How To Make Brilliant Bath Bombs

Like if this guide is helpful
Edit Link Remove
Add up to 3 more photos

Who doesn’t love a  good bath bomb? After a long day, nothing feels better than sinking into a candyfloss-coloured, luxurious explosion of bubbles.

Close your eyes, and you’ll almost feel like you’re in a five-star spa. Sans the hefty price tag, of course. And how to make it cheaper, still? Make your own bath bombs!

It’s good for the environment, customisable to exactly what you’re after during your big soak, and far more purse-friendly.

Glittered or technicolour, sensually aromatic or sweet enough to eat, here’s your guide to creating the most brilliant of DIY bath bombs...
Image by Pinterest/Something Turquoise
Edit Link Remove
Add up to 3 more photos
Image by Pinterest/Something Turquoise

Your Shopping List

The good news? Pretty much all of the ingredients you need are pretty common household items.

A good rummage in the pantry or at the back of the bathroom cupboards might be necessary, otherwise ingredients are cheap and mostly easy to find at the local shop.

Here’s a simple shopping list below to get you started, split into both dry and wet ingredients.

Dry Ingredients
- Baking soda
- Corn starch
- Citric acid
- Dead sea/mineral salts

Wet Ingredients
- Water
- Essential oils (Try vanilla, lavender or ginger – they have lots of different properties we’ll talk through)
- Vegetable oil
- Food colouring (Any colour, use a mixture for pastels or crazier hues)

Plus: a bath bomb mould (Christmas tree ornament holders, ice cube trays, anything that will hold the shape.)
Edit Link Remove
Add up to 3 more photos

Getting Started On Your Bath Bombs

Put all your dry ingredients – 1½ cups of baking soda, ½ cup of corn starch, ½ cup citric acid and ½ cup of salts – in one bowl, and whisk until smooth.

Then take another bowl and combine all of the wet ingredients – 1 tablespoon of water, 2 tablespoons of the essential oil of your choice, 1 tablespoon of oil, and 10 or 15 drops of food colouring.

When you add the food colouring first, it will look very, very dark. As it sets, the colour will lighten.

Try mixing different colours to get your desired shade: Approximately 10 drops of red and 5 drops of yellow will create a really lovely peach tone.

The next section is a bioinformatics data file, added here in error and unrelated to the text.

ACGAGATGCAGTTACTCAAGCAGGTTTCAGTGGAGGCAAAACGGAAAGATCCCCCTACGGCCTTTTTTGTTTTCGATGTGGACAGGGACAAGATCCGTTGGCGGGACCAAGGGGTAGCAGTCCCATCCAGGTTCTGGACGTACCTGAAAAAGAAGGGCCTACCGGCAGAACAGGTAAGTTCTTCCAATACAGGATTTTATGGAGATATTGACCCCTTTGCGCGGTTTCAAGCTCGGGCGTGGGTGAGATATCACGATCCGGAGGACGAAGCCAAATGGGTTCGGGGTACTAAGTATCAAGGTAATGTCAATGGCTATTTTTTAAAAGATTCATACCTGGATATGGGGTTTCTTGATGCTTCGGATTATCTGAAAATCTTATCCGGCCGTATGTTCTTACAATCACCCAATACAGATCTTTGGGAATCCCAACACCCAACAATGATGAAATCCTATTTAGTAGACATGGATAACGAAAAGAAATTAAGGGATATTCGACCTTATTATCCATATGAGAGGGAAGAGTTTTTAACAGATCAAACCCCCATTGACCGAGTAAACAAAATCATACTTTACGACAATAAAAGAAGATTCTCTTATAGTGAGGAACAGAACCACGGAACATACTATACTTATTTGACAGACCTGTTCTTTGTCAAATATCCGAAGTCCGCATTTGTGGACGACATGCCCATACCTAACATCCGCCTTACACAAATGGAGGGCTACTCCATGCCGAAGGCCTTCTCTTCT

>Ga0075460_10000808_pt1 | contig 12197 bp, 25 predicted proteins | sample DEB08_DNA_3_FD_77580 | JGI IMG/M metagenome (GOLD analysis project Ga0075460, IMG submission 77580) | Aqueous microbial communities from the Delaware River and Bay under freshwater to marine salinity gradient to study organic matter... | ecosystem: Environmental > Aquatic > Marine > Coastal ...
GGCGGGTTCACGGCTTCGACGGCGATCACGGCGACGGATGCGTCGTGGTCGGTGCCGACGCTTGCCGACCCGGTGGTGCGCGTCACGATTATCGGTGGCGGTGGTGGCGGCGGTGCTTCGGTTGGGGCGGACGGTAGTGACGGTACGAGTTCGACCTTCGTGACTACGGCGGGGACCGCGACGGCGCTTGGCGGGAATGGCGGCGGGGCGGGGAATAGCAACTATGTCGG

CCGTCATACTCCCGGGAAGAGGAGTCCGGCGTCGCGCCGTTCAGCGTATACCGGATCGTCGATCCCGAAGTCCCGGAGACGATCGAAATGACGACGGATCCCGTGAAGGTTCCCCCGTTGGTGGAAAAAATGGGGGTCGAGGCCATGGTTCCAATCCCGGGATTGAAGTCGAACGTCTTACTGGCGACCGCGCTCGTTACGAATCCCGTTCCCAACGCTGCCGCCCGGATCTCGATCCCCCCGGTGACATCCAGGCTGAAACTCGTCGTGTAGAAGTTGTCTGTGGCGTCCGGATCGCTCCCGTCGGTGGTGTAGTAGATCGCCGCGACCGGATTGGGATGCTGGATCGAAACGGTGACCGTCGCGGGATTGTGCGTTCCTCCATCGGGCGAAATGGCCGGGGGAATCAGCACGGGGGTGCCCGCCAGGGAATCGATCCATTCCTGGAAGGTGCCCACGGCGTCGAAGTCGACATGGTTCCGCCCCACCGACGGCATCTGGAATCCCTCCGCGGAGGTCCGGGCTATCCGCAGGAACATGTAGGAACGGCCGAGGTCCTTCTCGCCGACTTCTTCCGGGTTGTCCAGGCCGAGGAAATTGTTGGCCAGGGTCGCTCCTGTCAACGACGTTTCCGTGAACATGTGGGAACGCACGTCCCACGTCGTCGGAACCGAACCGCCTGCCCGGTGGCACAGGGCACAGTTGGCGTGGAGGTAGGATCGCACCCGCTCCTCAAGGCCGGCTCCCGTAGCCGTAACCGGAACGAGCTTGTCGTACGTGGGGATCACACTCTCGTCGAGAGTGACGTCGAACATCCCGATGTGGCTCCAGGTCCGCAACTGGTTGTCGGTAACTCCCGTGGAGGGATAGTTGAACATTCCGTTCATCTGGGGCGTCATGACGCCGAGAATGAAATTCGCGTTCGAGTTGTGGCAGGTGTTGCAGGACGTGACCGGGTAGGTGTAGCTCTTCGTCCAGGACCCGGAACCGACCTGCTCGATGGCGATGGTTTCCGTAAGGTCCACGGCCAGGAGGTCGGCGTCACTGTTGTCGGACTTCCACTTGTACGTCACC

Top tip: Corn starch can sometimes irritate cuts or open wounds, so substitute it with  coconut oil if you need to.
Image by Pixabay
Edit Link Remove
Add up to 3 more photos
Image by Pixabay

Getting the Aroma Just Right

Don’t be afraid to get creative – it’s easy to add in little bits and pieces to make unique bath bombs.

Different essential oils wield different properties.  Relaxing lavender oil will help you sleep, basil oil is great for a cold, soothing coriander helps with aches and pains, calming frankincense is helpful for anxiety while citronella aids fatigue. Otherwise, just pick what smells great.

We love the combination of jasmine oil and sandalwood, or vanilla and apricot oil.

Top tip: To find the perfect scent, try experimenting with oils in a separate bowl first, using your nose as a guide.
Image by Wikimedia Commons
Edit Link Remove
Add up to 3 more photos
Image by Wikimedia Commons

Getting the Combo Just Right

Next, combine all the ingredients in one bowl, adding more food colouring as you go.

This can make the mixture fizz, so be sure to add a drop at a time and stir regularly. The more it fizzes while you mix, the less it will fizz in the bath, so be careful!
Image by Wikimedia Commons
Edit Link Remove
Add up to 3 more photos
Image by Wikimedia Commons

Jazzing Up Your Brilliant Bath Bombs

At this stage, you can add little things to give your bath bombs some texture.

Take a handful of  dried flowers, potpourri, rosemary sprigs, basil or body glitter (make sure it’s non-toxic) and sprinkle into your mix.
Link to an eBay page Remove
Add up to 3 more photos
Link to an eBay page

Setting the Bath Bombs

Adding witch hazel can help set the mixture, but be careful not to use too much otherwise it'll be fizz-overload!

Use a little bottle and spray your mixture a few times lightly.  You’ll know you’re done when you’re able to meld the mixture into shapes with your hands. If it’s too wet or crumbly, you aren’t done mixing just yet.

Then add your concoction to your mould. Softer structures, like silicone muffin tins work best, because they’re less likely to crack as they set. This means you can experiment with shapes too – hearts, stars, or huge spherical, wondrous creations.

Add some oil to the trays so the bath bombs don’t crack, and pack the mixture in as tight as possible. Leave them to set for 24 hours in a cool, dry place.

Once they're ready, bang the moulds against the table to set your little creations free.
Image by Pixabay
Edit Link Remove
Add up to 3 more photos

Storing Your Creations

You’ve made your own beautiful bath bombs and now you need something pretty to store them in.

Keep them in a cool, dry place, away from water so your bathroom doesn’t resemble a laboratory explosion when they start fizzing everywhere. Try containers for sweets and chocolate, or sheer, delicate bags that you can tie with curly pieces of ribbon to give to others.

They’re perfect as gifts, or when you need a little pick-me-up-yourself.
Link to an eBay page Remove
Add up to 3 more photos
Link to an eBay page
Have something to share, create your own guide... Write a guide
Explore more guides